Republican News · Thursday 03 February 2000

[An Phoblacht]

We need a waste management strategy


Wicklow and Louth County Councils are facing serious crises because of their respective lack of a waste management plan. The tip of the iceberg has been ham-fisted and short-sighted efforts by county managers to privatise the whole business of waste collection. Binmen in both Drogheda and Bray came back to work after the Christmas break to find their refuse collection jobs gone - or so the county managers planned. But the binmen in Drogheda and Bray went on strike against privatisation of refuse collection. Last week, the strike in Bray spread to all of County Wicklow. In Drogheda, 3,000 people marched from different ends of the town to a meeting in the main square to protest at privatisation and refuse charges and in support of striking bin men in the town.


Wicklow bin men all out

Thirty Wicklow County binmen have been on official strike since Monday. They walked out of a meeting with the Labour Relations Commission on Monday evening, in protest at an offer made by Council management that they described as ridiculous. They will go to the Labour Court later in the week.

Bray bin men, anxious to retain collection in the hands of the UDC, accepted a deal, by 32 votes to 12, with the Labour Relations Commission last Friday evening, whereby they got one of the two lorries back with five workers on a temporary scheme for six weeks, while an independent assessor considers the financial viability of collecting refuse at 1.50 per tagged bag. Meanwhile, the binmen in Arklow, Wicklow Urban, Baltinglass, Greystones and Wicklow County are out on strike, which has closed the county dumps at Ballymurtagh and Rampere. At present Bray bin men are leaving the rubbish theybare collecting in their yard.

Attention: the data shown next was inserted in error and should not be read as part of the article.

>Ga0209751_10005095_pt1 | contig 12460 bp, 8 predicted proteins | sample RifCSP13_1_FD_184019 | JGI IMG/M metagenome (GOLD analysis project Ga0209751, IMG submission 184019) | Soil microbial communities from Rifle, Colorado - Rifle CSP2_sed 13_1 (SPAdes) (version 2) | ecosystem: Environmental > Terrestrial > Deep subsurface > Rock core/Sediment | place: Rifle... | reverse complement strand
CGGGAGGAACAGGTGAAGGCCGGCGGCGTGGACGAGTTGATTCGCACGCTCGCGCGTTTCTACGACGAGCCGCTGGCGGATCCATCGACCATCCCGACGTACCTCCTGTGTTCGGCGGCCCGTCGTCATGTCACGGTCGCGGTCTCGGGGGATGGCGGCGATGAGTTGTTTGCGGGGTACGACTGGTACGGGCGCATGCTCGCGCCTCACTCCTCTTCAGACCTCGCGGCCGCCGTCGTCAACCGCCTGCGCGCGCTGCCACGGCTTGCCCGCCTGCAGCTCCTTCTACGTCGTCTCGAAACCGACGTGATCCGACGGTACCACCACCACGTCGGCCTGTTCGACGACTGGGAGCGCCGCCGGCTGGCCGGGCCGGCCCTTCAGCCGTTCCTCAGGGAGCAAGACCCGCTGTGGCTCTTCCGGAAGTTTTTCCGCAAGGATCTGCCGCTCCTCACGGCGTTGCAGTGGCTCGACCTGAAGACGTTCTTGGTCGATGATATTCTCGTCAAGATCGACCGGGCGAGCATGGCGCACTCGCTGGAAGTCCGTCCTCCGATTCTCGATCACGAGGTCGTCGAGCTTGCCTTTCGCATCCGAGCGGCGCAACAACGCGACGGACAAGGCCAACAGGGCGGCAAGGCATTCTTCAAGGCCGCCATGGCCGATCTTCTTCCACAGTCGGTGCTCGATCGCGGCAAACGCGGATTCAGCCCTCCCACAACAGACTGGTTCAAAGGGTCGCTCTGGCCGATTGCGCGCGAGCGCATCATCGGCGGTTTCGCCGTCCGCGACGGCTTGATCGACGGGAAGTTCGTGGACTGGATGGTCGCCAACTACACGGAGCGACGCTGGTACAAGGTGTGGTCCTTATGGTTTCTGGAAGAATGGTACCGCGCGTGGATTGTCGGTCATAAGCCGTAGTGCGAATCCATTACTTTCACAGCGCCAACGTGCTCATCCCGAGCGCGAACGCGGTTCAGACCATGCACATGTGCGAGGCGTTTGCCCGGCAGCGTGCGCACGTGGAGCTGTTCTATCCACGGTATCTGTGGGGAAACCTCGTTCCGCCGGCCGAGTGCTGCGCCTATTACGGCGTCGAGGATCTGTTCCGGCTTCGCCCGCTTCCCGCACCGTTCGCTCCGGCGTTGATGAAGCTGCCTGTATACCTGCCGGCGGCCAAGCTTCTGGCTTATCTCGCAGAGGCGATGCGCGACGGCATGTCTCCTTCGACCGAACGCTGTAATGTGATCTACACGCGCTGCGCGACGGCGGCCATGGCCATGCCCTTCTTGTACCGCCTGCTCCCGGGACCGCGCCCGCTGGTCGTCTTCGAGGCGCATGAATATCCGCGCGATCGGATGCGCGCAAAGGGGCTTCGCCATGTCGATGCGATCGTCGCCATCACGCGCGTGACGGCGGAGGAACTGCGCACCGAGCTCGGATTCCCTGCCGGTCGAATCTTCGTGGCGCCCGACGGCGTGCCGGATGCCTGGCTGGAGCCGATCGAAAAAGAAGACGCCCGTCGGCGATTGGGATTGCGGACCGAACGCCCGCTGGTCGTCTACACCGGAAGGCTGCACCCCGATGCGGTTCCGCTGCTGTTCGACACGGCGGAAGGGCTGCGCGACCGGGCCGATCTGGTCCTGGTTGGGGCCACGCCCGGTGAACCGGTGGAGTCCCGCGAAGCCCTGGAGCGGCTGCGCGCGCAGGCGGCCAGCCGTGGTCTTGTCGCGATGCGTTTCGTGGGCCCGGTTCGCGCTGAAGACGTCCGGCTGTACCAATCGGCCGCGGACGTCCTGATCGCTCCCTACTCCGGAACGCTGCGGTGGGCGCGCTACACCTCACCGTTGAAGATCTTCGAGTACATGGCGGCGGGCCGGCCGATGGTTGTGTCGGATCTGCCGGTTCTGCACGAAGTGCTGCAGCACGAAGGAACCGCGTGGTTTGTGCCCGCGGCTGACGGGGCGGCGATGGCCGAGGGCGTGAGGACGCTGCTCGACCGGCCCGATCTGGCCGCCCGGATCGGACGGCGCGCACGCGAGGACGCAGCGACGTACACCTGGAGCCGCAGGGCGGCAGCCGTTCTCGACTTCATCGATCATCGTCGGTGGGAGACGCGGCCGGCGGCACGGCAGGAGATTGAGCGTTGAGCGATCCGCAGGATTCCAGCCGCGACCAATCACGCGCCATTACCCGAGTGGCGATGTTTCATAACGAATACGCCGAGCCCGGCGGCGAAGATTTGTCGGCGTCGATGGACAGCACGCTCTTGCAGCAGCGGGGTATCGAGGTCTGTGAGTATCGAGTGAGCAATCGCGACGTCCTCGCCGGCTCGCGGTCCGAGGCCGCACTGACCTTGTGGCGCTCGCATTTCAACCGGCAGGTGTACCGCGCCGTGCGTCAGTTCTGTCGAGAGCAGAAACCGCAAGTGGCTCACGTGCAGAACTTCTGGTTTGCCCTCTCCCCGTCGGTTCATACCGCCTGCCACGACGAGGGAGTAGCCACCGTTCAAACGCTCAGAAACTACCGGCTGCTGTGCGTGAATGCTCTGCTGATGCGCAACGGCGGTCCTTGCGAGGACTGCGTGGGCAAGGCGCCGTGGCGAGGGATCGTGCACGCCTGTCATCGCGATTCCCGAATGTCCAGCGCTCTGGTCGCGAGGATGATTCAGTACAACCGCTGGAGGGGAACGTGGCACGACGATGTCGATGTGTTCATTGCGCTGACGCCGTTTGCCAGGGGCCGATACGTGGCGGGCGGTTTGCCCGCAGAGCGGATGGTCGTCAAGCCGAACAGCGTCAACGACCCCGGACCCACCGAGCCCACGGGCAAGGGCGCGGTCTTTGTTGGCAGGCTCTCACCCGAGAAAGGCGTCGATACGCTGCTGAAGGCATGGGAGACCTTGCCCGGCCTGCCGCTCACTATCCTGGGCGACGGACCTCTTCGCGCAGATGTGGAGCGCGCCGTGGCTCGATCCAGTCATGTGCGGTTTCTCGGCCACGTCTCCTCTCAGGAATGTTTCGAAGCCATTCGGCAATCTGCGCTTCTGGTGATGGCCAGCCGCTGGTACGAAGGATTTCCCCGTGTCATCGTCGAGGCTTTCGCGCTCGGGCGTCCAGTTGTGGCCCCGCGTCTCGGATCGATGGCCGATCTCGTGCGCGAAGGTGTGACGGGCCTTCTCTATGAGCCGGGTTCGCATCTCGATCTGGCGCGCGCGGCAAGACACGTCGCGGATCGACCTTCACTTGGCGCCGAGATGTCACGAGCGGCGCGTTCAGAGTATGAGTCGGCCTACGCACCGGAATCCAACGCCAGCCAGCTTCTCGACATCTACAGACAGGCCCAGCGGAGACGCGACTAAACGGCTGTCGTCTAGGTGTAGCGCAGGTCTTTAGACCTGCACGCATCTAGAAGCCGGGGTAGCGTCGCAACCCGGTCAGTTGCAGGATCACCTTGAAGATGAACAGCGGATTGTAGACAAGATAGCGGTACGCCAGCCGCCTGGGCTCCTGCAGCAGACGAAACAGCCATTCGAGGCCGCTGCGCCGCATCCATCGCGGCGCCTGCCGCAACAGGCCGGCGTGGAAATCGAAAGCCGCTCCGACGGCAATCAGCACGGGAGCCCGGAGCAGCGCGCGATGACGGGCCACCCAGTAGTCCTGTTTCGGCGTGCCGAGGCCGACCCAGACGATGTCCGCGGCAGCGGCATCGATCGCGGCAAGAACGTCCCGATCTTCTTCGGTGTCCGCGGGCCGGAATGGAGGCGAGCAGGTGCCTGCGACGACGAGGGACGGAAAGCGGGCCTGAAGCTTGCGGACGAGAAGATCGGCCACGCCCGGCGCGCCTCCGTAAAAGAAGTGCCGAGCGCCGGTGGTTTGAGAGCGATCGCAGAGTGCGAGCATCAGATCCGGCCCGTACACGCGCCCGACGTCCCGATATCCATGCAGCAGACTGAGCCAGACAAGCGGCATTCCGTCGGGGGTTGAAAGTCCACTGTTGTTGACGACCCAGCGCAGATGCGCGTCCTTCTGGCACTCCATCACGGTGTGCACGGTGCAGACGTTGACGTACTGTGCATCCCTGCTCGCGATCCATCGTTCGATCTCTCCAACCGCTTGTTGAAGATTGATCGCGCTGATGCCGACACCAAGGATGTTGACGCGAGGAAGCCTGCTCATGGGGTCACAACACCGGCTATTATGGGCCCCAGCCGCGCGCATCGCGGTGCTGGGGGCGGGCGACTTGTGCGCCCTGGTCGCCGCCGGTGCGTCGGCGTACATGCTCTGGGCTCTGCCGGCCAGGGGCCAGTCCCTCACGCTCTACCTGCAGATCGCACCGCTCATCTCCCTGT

Bray bin men are still sceptical about the figures the manager proposed for the cost of bin collection. Bin men reckon they could collect for 1.14 a bag if they collected from all 9,000 houses. The trouble is that a private contractor, Noble, already has been given a foot in the door by the council. Now the problem is to get all 9,000 households back to the council refuse service.

In the agreement which Bray bin men accepted, the County Manager, Hubert Fitzpatrick, has to spend 6,000 advertising the local authority refuse collection service through door-to-door leafleting in Bray - a service which most people in Bray think he was determined to end, and to hand over to the main competing contractor, Noble, which already collects refuse out of some private estates and also has the council contract to collect recycled household refuse. The council paid Noble 130,000 last year for doing this job but has made no such provision in the estimates this year. Bin men shop steward Antoin Mac Roivin says: ``Clearly, the manager has no interest in waste separation or serious waste management.'' The bin men have said that waste management has to be taken seriously, and the UDC should take on its legal obligation to ensure waste minimisation, separation and recycling. At present, the UDC in Bray is doing none of these things.

Instead, Bray UDC used the requirement to separate refuse at the door as a means of introducing Noble private contractors into the town's estates to collect refuse, and then hoped that if the council discontinued their service, all refuse collection would fall to Noble.